Placing their feet firmly in the shoes of Van Halen and Aerosmith, this self-titled debut has been a long time coming. Forming in 2011 and leaving an irresistible trail of bandanas behind them, Harlot had us hooked from the first keys of ‘Denial’, and they’ve already set their sights for the Download Festival stage this summer. Vocalist Danny Worsnop’s Asking Alexandria days are behind him, but his familiar bruising growls linger for a time. Not enough to outstay their welcome but just enough to make you plead for more.
Infectious and seductive, opener ‘Dancing On Nails’ proves that Harlot definitely have something worth exploring. Followed by the heart-stopping riffs of ‘Dirty Little Thing’, it’s quite possible Harlot is the most intoxicating and enticing band to blast through your speakers since Def Leppard. Lead single ‘Denial’ is as energetic and contagious as they come, demonstrating Danny’s vocal versatility through seductive tones transitioning into guttural growls in an instant. Jeff George’s fretwork is the perfect partner in crime, thrusting familiar Sebastian Bach energy behind every captivating chord.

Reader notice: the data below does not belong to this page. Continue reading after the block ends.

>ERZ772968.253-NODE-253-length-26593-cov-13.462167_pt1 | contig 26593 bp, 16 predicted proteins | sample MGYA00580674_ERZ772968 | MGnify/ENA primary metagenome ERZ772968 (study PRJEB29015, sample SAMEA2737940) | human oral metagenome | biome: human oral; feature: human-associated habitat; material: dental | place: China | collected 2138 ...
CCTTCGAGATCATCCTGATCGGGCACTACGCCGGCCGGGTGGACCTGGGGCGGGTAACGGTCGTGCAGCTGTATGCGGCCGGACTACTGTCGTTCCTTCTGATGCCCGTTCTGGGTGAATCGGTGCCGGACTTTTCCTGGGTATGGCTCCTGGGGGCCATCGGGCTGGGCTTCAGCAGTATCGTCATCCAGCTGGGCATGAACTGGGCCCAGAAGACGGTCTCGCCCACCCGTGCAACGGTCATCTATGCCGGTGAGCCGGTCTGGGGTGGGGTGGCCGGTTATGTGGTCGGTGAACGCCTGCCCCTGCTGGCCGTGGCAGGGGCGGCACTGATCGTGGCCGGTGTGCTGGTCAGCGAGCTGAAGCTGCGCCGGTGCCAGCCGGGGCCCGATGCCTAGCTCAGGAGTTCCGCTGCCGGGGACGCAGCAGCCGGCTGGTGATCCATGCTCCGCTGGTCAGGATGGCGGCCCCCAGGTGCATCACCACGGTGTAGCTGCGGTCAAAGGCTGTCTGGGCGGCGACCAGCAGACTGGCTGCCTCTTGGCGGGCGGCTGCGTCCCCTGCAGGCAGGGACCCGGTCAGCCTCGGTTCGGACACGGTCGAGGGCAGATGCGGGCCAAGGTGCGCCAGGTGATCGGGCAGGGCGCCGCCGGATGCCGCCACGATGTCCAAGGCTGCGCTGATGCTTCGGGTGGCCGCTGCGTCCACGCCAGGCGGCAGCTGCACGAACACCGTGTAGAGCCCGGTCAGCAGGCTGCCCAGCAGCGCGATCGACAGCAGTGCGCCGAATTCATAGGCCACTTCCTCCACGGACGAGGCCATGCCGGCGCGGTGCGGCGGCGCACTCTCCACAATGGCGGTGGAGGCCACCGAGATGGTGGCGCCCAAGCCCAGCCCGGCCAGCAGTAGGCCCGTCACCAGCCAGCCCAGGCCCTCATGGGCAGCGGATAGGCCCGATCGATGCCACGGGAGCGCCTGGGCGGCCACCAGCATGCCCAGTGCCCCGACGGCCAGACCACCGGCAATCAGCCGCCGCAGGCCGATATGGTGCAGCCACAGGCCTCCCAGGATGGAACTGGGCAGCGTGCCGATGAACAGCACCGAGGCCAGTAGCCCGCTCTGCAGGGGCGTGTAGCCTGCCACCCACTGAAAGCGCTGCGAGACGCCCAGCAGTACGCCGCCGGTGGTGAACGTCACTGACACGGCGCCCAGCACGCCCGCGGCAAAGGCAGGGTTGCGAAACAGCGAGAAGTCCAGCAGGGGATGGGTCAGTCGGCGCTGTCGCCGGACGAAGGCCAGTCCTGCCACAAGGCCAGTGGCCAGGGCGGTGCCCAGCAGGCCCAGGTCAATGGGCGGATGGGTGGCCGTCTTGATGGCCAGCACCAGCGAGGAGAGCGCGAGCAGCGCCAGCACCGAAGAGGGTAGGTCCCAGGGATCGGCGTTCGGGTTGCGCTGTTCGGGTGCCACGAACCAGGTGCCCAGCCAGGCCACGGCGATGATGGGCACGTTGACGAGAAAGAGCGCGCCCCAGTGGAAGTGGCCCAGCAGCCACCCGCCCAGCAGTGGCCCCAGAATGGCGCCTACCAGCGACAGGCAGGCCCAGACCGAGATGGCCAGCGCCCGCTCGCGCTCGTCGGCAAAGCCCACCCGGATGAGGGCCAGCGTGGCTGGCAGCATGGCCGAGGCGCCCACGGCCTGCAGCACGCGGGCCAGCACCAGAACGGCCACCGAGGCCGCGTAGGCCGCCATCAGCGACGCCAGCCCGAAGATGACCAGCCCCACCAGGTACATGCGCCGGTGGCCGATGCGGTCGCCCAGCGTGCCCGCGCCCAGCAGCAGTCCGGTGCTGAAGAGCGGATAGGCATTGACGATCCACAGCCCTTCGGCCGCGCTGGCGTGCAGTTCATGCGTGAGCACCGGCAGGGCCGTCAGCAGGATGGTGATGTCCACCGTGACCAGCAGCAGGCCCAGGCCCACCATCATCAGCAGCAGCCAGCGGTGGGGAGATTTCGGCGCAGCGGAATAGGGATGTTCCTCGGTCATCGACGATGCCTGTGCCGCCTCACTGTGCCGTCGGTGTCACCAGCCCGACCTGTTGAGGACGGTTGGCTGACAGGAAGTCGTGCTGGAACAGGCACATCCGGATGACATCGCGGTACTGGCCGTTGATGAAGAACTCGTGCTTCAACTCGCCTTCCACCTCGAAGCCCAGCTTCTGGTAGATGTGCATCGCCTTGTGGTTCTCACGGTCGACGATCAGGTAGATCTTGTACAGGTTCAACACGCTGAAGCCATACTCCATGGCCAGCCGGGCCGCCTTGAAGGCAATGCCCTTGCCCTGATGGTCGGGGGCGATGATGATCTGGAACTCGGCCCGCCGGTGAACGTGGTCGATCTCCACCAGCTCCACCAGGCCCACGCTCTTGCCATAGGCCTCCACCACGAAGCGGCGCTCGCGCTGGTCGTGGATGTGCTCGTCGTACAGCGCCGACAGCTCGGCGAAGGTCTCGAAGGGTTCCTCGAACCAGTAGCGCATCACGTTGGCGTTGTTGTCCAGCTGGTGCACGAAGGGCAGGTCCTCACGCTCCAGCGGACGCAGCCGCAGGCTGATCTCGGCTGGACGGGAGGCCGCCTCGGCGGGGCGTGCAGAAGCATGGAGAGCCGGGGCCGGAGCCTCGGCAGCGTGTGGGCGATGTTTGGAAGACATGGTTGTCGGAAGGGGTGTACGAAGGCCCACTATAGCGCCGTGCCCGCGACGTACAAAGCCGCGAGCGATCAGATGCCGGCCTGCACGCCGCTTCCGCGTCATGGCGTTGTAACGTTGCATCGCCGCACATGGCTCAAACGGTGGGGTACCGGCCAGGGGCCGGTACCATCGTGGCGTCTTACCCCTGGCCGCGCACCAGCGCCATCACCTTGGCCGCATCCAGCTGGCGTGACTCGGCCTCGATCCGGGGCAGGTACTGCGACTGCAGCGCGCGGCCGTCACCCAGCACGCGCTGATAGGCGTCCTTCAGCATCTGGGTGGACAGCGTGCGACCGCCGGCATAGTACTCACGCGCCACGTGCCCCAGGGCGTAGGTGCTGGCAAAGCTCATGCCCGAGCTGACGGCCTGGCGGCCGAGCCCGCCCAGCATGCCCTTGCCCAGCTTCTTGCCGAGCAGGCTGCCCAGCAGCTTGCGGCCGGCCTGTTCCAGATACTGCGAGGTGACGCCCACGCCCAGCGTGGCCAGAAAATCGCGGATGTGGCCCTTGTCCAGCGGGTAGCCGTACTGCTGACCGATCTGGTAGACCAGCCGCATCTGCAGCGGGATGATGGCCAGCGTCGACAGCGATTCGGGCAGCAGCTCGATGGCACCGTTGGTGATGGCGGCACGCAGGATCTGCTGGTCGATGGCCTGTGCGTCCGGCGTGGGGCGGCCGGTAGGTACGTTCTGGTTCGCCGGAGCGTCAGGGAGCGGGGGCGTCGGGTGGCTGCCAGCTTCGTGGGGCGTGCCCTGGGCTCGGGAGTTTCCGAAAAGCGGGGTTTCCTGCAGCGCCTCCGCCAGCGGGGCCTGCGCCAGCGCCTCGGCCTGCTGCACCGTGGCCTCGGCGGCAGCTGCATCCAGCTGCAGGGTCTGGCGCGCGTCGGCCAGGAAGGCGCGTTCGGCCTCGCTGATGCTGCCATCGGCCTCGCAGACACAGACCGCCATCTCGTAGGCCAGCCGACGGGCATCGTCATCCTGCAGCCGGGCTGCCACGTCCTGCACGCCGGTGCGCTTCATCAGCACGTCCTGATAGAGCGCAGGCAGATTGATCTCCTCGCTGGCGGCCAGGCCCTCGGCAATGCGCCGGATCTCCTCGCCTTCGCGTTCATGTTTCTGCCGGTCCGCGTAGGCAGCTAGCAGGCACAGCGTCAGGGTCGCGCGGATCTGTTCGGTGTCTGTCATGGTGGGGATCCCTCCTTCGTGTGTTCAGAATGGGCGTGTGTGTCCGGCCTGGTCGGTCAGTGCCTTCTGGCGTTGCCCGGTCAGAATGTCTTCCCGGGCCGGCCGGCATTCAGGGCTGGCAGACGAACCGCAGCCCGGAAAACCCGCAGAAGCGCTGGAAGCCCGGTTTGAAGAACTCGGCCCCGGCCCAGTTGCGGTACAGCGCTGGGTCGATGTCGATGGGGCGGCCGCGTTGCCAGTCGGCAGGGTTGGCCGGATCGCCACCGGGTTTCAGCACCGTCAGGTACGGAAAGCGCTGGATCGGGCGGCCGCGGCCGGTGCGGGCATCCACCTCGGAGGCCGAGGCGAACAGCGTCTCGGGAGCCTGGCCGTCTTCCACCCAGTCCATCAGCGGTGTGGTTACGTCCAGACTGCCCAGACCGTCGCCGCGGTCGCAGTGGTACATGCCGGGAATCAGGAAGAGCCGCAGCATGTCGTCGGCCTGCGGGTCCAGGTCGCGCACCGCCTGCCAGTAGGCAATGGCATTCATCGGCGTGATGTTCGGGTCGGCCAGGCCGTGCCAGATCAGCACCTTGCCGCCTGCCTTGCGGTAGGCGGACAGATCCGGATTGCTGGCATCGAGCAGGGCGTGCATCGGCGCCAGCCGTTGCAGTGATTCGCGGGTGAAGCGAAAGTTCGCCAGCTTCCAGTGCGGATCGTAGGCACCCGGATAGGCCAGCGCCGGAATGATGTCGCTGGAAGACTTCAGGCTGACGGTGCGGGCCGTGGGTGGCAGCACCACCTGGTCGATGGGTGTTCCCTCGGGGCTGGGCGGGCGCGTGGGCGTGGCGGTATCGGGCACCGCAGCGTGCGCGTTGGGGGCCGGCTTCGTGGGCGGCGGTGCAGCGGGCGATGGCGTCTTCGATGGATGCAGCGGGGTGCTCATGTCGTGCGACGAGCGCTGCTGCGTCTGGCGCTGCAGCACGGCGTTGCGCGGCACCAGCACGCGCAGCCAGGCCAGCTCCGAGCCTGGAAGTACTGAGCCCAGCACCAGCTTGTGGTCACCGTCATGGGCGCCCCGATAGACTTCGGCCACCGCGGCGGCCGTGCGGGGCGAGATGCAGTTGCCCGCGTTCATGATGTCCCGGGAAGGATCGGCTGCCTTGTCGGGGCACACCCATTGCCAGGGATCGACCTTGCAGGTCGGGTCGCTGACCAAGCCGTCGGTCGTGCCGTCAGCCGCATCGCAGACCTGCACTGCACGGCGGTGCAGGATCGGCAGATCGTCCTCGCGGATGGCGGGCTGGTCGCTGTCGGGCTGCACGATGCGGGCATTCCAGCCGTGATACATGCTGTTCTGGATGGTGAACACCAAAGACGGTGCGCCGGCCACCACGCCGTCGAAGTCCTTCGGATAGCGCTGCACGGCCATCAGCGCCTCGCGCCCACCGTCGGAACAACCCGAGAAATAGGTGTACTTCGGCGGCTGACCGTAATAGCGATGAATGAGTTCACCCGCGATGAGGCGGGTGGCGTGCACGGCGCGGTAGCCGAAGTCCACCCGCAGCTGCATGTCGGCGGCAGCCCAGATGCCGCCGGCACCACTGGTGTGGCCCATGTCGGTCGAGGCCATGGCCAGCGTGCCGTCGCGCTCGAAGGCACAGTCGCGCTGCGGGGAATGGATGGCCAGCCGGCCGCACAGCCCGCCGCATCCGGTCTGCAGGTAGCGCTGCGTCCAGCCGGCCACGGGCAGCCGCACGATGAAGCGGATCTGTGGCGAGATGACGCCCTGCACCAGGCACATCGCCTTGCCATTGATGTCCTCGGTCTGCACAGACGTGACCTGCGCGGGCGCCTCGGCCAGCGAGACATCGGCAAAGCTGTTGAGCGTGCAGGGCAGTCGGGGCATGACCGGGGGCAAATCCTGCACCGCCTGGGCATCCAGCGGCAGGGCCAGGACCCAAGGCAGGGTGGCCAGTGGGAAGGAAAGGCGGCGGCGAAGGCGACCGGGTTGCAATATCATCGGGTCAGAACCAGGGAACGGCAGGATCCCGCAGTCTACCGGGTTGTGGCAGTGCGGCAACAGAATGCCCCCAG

Slippery when wet, you say? Dripping with sex appeal, ‘The One’ is sassy, assertive and downright filthy, but you wouldn’t want it any other way. There’s an incandescent soul driving Danny’s vocals throughout ‘Easier To Leave’, showcasing a raw and gravelly individuality he’s acquired in recent years. Complementing the underground grunge of ‘One More Night’, ‘Never Turn Back’ echoes an almost punk defiance, nonchalantly declaring “I don’t mind if you’re gone when the sun comes up”.
“I’ll close my eyes, I’ll follow my feet in hopes that somehow they’ll take me home someday,” Danny croons, pouring his soul into the album-stealing ballad ‘Someday’. Heartfelt and contemplative, the drastic mood change attests to Harlot’s mastery of everything that comes with becoming the new patrons of the classic rock legacy.
Harlot’s free spirit seeps through ‘Flying Too Close To The Sun’ through bassist Brian Weaver’s tricksy opening notes. In recent years, rock bands have taken themselves far too seriously, but Harlot verify that there’s a balance to be struck between radio-worthy energy and raw emotional assertions, and there’s always time to live life as if we die tomorrow. Closing on the reflective acoustic farewell with a welcome Queen-reminiscent solo, ‘I Tried’ demonstrates each member can hold their own, but together, they make a harmony worthy of Bon Jovi.
One by one, Harlot tick every box of classic rock expectations, from the cheeky ode to sexual tension to the compulsory heart-wrenching refrain. Bursting with anthemic bangers, ‘We Are Harlot’ is the definition of flawless debuts.
’We Are Harlot’ by We Are Harlot is out now on Roadrunner Records.
Words by Ali Cooper (@AliZombie_)